Previous journeys have put us on east-west routes across lower sections of North Dakota. Since we were up near the top of the Union anyway, we decided to try the northernmost path, Rte 2. We took it out of Duluth and stopped first in Grand Forks, ND. Actually we didn’t! We stopped just short at East Grand Forks, Minnesota, just across the Red River. There, the Red River State Recreation Area provided full hookup pull-thru sites spread widely through the park. Not cheap, and with a daily use fee on top of it. But spacious, comfortable and efficient.
We spent most of our time in Grand Forks ND itself, but we took in a fascinating experience in East: the Northern Lights Railroad Museum. Originally started as a model railroading club in the 1980’s, it has grown to interpret the history of railroading in the Northern Great Plains. It’s housed in a replica train depot built by volunteers after the 1997 flood (much more on that later) and has been expanded since. Clearly a work in progress, it houses two model railroads, one in HO gauge depicting the Great Plains and the other in N gauge, depicting the Mid-West logging industry. Some of the tiny HO details are outstanding, such as a boy scout troop and a prison work gang, both shown below.
The Red River, a.k.a. the Red River of the North, forms almost the entire border between Minnesota and North Dakota. Its source is at Wahpeton, ND, approximately 50 miles SSE of Fargo, and it passes Fargo and Grand Forks on its way a little over 300 miles to Lake Winnipeg, Manitoba, just north of its capitol. Yes, it’s the river made famous by the song, Red River Valley, which probably originated in Manitoba around 1870 and has many different titles and sets of lyrics!
The “RRN” is best known for flooding. You have listened more than once to The Weather Channel’s intimate tracking of its flood stages, which began in the paleo era but have caused devastation more recently in 1997, 2009 and 2011. Of those three, the first was the worst in this area, in large part because the major metropolises along its route were better prepared to fight the onslaught after the 1997 devastation.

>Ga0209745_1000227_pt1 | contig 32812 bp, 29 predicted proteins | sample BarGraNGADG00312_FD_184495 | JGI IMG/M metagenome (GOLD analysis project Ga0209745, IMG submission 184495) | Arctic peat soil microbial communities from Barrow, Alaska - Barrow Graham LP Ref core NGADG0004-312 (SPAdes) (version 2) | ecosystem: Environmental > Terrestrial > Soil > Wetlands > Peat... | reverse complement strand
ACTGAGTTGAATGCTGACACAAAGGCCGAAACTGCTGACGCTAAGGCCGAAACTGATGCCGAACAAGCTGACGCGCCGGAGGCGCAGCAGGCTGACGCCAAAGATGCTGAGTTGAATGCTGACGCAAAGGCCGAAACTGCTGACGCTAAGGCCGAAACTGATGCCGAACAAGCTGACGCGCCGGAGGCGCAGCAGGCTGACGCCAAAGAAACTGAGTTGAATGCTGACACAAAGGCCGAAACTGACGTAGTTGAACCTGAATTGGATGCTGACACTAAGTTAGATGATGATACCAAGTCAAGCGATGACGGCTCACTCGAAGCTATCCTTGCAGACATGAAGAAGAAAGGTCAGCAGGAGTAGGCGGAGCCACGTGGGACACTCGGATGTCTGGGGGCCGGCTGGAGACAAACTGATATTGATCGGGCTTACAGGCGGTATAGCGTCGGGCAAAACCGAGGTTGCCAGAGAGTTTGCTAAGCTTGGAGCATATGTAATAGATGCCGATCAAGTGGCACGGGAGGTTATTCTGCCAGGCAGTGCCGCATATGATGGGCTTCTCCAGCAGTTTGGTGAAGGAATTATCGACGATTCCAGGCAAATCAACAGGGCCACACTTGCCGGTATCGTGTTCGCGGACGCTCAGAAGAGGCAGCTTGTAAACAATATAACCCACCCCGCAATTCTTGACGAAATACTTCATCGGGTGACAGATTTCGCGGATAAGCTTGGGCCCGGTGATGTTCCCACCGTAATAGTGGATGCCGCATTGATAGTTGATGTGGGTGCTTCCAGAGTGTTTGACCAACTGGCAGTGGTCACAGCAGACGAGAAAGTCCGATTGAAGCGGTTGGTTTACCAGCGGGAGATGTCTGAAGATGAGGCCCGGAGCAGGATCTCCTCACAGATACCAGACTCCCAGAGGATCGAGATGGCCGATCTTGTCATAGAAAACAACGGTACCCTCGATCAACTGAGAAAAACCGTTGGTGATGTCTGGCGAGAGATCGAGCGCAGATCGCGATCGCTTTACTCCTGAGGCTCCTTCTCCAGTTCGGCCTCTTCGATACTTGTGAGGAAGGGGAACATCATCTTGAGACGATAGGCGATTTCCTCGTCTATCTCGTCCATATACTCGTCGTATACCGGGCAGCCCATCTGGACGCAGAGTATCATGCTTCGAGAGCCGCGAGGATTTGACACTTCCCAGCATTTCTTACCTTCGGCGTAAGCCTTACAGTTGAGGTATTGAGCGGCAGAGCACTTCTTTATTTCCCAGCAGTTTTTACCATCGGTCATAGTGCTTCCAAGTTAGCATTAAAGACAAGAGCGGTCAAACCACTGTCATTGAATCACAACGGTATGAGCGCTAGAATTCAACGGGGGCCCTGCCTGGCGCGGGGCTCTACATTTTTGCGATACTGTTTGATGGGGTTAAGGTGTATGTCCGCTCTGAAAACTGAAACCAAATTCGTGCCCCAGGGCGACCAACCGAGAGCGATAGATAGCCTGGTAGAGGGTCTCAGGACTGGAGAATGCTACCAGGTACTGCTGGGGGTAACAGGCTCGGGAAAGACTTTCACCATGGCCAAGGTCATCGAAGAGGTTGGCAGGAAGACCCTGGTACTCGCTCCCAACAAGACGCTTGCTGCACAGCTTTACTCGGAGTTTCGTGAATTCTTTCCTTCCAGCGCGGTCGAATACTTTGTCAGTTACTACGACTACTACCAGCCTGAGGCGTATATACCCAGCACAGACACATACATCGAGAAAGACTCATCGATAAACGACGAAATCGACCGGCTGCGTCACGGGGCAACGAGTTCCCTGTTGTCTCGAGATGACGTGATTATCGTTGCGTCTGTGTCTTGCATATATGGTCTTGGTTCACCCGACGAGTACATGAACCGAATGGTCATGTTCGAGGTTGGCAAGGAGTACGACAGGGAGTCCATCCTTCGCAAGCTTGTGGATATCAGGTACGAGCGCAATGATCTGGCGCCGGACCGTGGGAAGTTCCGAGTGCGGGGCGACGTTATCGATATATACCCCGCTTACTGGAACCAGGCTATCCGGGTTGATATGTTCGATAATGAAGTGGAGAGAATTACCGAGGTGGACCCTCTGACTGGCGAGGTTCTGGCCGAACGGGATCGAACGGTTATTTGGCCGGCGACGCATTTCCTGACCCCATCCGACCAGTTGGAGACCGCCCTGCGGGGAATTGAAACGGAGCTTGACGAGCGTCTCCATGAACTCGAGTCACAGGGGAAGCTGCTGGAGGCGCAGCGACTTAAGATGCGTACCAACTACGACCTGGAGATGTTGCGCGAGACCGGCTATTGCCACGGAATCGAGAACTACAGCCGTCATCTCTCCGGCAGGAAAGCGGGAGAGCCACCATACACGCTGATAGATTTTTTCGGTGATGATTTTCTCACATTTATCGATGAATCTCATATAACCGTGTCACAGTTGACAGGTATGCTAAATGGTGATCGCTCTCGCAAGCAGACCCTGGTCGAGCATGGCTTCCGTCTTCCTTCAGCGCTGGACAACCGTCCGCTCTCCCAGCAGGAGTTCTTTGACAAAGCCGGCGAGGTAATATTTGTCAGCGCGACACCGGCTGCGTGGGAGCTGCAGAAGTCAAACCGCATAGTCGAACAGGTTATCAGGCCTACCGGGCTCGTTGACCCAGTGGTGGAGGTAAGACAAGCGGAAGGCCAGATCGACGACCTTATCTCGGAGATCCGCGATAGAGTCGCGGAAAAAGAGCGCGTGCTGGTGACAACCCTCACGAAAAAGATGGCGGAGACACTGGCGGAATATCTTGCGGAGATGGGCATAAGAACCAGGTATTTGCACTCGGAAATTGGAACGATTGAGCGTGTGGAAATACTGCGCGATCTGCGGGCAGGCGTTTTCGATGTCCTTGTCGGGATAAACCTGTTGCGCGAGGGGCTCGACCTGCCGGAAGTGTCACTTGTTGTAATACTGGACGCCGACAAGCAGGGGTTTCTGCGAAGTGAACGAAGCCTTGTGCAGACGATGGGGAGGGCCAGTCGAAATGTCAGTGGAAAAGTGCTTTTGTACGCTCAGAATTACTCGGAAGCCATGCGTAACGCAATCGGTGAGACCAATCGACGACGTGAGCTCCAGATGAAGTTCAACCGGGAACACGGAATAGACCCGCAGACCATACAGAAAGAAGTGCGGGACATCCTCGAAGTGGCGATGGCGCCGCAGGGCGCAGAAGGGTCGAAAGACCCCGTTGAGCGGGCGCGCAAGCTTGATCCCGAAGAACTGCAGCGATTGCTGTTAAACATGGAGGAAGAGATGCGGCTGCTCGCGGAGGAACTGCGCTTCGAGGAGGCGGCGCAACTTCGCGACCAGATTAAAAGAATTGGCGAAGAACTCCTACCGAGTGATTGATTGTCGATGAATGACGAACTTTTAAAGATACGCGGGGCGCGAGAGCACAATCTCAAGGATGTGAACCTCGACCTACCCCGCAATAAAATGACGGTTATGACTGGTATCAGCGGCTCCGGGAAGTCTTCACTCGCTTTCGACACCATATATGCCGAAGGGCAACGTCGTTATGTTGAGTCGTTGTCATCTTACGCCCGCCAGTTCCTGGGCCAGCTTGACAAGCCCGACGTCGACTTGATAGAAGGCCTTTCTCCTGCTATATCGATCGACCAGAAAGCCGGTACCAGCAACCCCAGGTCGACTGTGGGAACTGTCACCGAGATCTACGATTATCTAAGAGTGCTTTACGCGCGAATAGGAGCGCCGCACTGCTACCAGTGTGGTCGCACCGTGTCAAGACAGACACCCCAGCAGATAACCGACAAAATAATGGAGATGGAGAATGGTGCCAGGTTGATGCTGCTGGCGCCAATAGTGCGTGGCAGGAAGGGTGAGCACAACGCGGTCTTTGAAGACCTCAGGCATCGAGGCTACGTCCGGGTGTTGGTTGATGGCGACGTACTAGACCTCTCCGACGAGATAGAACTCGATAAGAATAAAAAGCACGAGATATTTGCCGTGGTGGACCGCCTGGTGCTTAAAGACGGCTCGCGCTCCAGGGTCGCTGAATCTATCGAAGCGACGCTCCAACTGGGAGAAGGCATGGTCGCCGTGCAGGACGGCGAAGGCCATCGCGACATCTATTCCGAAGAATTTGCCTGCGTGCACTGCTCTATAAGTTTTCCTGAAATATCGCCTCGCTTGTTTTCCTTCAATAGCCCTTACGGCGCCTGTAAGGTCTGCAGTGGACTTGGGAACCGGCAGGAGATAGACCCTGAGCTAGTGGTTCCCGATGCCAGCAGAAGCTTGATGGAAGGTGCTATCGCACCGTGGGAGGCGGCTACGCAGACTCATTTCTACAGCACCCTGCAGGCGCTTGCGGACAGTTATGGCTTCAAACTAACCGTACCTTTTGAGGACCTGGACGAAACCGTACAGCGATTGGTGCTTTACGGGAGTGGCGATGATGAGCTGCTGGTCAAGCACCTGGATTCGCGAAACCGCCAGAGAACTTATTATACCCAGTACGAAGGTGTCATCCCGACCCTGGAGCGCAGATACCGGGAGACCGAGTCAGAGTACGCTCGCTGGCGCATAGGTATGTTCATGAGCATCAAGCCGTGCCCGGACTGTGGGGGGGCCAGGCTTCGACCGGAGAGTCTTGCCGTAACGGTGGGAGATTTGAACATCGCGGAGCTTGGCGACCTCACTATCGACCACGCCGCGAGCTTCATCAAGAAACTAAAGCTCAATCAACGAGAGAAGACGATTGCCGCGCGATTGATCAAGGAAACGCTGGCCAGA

In 1997, water spread up to 3 miles on either side of its course, causing 100% of E. Grand Forks and 75% of Grand Forks to be evacuated for weeks. After the wipe-out, Grand Forks built a series of retractable flood walls. All of the homes on Riverside Drive and most of those on picturesque Lewis Boulevard were demolished or relocated to make room for the protective system. Careful attention to detail allowed the Riverside Historic District to be placed on the National Register in 2007. Numerous architectures, including Queen Anne, Bungalow, Mechanic’s Cottage, Tudor, Dutch Colonial and American Craftsman are represented in Riverside. Numerous turn of the century commercial, consumer and government structures form another impressive tour.
The Grand Forks project worked. 2009 and 2011 produced the third and fourth highest floods in the city’s history, with no significant damage in the area. Both of those wreaked more havoc north, in Fargo and in Manitoba.
The Grand Forks County Historical Society was established in 1970. Today, it operates a campus-style museum that highlights much of the good that North Dakota represents. It began through the auspices of the Campbell family. Thomas senior and his wife homesteaded near the River in 1875. They built a log cabin and sired a son, Thomas junior, in 1882. The cabin was incorporated into their Dutch Colonial home. Junior became “America’s Wheat King” (story below). The family donated the house, 3 acres of land and a restoration fund to the Historic Society, and in 1971, the opening was dedicated to Junior’s mother, Almira Campbell, representing all pioneer women.